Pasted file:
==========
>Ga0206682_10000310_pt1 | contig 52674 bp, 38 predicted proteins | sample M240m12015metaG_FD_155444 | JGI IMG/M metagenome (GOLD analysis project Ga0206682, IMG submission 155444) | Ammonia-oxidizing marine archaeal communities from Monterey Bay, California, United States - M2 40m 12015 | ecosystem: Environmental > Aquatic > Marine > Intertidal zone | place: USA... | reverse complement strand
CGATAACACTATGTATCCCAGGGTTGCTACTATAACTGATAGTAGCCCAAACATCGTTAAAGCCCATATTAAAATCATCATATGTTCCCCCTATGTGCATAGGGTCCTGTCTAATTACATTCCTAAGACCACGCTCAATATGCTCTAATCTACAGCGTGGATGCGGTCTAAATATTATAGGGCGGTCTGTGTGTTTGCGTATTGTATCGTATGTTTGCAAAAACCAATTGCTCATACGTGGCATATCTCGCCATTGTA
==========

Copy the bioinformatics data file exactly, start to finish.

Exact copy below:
>Ga0206682_10000310_pt1 | contig 52674 bp, 38 predicted proteins | sample M240m12015metaG_FD_155444 | JGI IMG/M metagenome (GOLD analysis project Ga0206682, IMG submission 155444) | Ammonia-oxidizing marine archaeal communities from Monterey Bay, California, United States - M2 40m 12015 | ecosystem: Environmental > Aquatic > Marine > Intertidal zone | place: USA... | reverse complement strand
CGATAACACTATGTATCCCAGGGTTGCTACTATAACTGATAGTAGCCCAAACATCGTTAAAGCCCATATTAAAATCATCATATGTTCCCCCTATGTGCATAGGGTCCTGTCTAATTACATTCCTAAGACCACGCTCAATATGCTCTAATCTACAGCGTGGATGCGGTCTAAATATTATAGGGCGGTCTGTGTGTTTGCGTATTGTATCGTATGTTTGCAAAAACCAATTGCTCATACGTGGCATATCTCGCCATTGTA